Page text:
Stop it, he’s dead. My God. What a scathing diatribe. You can’t help but feel bad for Joe. It’s realistic too, as it’s often been said how being involved in law enforcement is often times difficult on relationships. Sometimes it’s just too hard for the other partner…
Another big difference between the film and the book is the age. McClane is in his 30s whereas Leland is significantly older. That might explain why Frank Sinatr, in his ’70s at that point, originally received the role. And for a book written in 1979, surprisingly there are a few parts that have aged like fine wine. Leland’s perspective on technology and consumerism, for example, is harrowing and quite accurate even when viewed from today’s landscape, well over 40 years later. What that says about society I will leave that up to you to ponder…
I’m glad the part about walking around barefoot was faithfully translated to the big screen. Hollywood definitely didn’t alter that one. It’s such a small moment, but it’s one in which I instantly associate Die Hard with.
The 9:11 part made me feel some kind of way
Whether you call him Leland or McClane, he’s still a badass mutha.
Leland tearing this guy a new ass hole is my favorite part of the book. You can just feel the intensity and machismo dripping off the pages.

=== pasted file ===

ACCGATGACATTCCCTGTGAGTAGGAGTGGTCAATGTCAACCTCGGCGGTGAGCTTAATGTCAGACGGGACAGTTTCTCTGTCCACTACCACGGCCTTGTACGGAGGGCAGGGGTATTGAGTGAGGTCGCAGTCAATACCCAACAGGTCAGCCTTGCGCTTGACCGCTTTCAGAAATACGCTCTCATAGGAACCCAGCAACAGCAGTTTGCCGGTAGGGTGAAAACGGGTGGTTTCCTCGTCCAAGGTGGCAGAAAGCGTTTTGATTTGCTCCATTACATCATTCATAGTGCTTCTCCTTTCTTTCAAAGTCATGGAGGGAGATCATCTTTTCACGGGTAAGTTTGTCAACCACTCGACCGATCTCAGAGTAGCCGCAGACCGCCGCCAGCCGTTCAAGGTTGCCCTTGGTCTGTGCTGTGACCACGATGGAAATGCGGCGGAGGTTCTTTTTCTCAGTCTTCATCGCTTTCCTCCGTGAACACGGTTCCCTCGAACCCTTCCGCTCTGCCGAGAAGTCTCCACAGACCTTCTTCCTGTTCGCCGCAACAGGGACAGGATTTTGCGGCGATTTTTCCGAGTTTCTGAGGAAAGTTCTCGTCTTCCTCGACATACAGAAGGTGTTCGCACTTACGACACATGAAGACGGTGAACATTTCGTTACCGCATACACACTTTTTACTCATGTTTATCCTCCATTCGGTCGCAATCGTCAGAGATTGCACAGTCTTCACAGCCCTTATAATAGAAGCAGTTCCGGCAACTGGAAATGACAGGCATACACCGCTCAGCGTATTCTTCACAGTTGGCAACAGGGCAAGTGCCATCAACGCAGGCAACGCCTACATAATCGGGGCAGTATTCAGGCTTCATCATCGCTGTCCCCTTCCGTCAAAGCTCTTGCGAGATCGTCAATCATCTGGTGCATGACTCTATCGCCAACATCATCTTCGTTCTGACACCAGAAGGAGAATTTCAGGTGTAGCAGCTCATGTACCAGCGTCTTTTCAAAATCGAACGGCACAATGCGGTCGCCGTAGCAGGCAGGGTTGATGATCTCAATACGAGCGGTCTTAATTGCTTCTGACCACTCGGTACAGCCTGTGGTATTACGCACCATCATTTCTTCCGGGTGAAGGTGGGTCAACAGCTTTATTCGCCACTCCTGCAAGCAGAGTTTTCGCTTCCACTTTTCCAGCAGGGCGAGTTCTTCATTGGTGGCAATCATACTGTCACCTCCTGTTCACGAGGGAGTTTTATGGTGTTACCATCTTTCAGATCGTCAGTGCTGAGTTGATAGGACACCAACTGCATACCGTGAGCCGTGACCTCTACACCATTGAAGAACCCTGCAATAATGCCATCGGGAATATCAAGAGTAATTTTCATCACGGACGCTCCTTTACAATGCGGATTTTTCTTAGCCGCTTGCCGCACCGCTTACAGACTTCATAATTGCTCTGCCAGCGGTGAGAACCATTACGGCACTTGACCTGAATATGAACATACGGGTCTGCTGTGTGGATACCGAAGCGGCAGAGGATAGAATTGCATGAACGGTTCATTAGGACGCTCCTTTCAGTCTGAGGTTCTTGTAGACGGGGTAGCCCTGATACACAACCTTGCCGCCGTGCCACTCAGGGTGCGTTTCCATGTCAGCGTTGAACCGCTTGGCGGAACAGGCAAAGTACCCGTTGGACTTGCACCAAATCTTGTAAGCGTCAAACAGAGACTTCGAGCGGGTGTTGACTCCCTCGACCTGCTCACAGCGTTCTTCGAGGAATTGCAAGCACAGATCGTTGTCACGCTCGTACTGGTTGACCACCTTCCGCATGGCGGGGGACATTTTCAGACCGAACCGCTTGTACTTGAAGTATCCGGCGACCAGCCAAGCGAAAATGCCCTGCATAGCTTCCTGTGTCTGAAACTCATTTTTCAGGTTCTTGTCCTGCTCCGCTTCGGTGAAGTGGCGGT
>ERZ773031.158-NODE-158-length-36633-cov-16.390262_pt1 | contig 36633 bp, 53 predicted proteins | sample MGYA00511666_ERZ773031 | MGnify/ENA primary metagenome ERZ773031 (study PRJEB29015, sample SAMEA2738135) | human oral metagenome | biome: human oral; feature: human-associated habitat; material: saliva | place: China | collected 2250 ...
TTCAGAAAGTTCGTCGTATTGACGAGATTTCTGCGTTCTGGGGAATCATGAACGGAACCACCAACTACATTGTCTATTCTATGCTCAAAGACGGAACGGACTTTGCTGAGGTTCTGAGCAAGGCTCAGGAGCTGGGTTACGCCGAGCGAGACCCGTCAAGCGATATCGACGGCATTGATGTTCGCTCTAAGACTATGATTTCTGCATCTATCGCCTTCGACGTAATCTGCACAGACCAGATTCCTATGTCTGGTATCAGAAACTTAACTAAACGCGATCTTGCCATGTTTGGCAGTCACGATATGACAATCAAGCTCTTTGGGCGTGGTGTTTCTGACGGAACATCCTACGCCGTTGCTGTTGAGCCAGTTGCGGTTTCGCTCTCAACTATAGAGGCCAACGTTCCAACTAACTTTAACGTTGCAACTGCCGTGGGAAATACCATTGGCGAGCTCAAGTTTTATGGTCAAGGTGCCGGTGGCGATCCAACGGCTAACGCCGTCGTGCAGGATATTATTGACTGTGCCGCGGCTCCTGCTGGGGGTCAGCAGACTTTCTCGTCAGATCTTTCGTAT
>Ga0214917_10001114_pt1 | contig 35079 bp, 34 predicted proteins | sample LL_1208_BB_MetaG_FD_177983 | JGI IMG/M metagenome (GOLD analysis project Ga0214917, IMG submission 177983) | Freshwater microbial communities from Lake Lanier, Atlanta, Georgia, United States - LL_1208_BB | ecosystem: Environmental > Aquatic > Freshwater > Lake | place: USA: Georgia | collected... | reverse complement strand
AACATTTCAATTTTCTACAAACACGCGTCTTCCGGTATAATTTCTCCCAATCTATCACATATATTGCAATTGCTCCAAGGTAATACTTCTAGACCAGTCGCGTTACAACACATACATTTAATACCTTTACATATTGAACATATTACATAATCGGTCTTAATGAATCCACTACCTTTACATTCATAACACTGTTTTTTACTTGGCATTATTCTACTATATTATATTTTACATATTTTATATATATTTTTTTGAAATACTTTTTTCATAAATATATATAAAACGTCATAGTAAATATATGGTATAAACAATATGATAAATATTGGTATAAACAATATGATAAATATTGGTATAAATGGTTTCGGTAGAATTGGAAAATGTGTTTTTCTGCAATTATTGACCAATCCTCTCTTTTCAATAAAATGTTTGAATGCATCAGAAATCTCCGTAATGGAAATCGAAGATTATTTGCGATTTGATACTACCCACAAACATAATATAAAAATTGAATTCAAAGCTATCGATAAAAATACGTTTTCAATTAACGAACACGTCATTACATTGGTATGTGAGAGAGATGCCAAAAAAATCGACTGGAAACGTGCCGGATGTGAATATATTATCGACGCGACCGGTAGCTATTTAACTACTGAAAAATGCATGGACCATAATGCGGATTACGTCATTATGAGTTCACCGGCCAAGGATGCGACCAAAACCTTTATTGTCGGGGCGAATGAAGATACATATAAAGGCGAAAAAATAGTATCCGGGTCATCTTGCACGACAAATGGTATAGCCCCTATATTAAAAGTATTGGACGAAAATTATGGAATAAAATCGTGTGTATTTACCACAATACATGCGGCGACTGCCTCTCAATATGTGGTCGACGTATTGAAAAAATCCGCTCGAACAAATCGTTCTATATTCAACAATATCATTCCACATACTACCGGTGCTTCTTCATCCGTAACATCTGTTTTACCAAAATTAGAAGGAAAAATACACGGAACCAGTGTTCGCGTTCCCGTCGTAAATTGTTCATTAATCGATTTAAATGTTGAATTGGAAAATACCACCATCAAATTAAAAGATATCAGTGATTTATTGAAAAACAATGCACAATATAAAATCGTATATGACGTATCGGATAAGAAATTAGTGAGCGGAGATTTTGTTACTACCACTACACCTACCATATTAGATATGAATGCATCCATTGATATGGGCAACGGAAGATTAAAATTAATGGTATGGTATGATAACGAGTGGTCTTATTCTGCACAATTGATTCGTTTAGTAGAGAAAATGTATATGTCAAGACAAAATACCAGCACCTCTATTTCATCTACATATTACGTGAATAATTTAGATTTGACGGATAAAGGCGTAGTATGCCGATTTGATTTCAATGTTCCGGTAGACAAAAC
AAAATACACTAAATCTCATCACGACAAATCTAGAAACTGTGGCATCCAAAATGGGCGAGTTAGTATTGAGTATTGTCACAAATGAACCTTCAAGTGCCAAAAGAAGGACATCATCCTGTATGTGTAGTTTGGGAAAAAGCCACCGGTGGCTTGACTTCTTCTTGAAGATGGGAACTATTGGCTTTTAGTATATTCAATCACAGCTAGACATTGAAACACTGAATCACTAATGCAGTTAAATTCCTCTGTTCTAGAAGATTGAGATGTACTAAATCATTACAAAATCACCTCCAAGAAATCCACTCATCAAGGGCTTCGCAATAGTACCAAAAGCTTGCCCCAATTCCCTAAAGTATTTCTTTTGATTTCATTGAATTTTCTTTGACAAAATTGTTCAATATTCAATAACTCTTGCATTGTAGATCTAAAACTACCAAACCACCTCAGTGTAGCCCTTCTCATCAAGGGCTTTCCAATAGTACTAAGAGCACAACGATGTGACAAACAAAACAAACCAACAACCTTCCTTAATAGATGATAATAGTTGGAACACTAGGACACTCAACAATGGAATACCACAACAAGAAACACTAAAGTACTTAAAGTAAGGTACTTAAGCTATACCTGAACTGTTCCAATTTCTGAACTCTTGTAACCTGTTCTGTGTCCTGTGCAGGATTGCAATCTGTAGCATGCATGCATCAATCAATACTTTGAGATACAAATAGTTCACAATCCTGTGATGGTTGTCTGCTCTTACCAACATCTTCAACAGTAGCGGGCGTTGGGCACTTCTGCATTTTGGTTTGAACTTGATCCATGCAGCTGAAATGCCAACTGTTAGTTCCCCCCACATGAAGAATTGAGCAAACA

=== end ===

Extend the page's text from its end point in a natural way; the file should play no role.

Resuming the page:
Just like McClane, Leland does have a bit of a sense of humor. Of course, Bruce Willis took it to the next level. It was good to read the interplay between Leland and Sergeant Powell (AKA Carl Winslow from Family Matters).
As stated earlier, some of Thorp’s writing is a bit clunky. Take for example the passage above. I know this was written in 1979 but that’s just poor writing in ANY era. My reaction to reading the flight attendant’s comments matched exactly that of the reporter at the end there. “Uh, thank you?”
I came into reading Die Hard with tempered expectations. Rather than being a movie novelization, I knew it was written nearly a decade before Die Hard launched in theaters. Therefore, I knew I would have to adjust to McClane, er, Leland, not being as brilliant as Bruce Willis. Turns out the same should be said for Hans Gruber. He plays a much smaller role in the novel. In the movie however, Alan Rickman really elevated the Gruber character to legendary villain status. Die Hard is definitely a shining example of the movie being a thousand times better than the novel it was based upon. That’s not to say that it was a bad read. It was just OK. I liked it enough for the good parts. And there are some extremely violent descriptions about how Leland takes out the terrorists (some of whom are female by the way). But some parts were way too dull and/or written poorly. At certain points, part of me just wanted to throw the movie on and throw the book out. But I persisted to the end. It was a very uneven reading experience. Some good parts mixed in with some bad ones. Now I hesitate to read the two sequels, but I digress. A belated merry Christmas and happy new year! Let’s hope 2022 will be good to us all.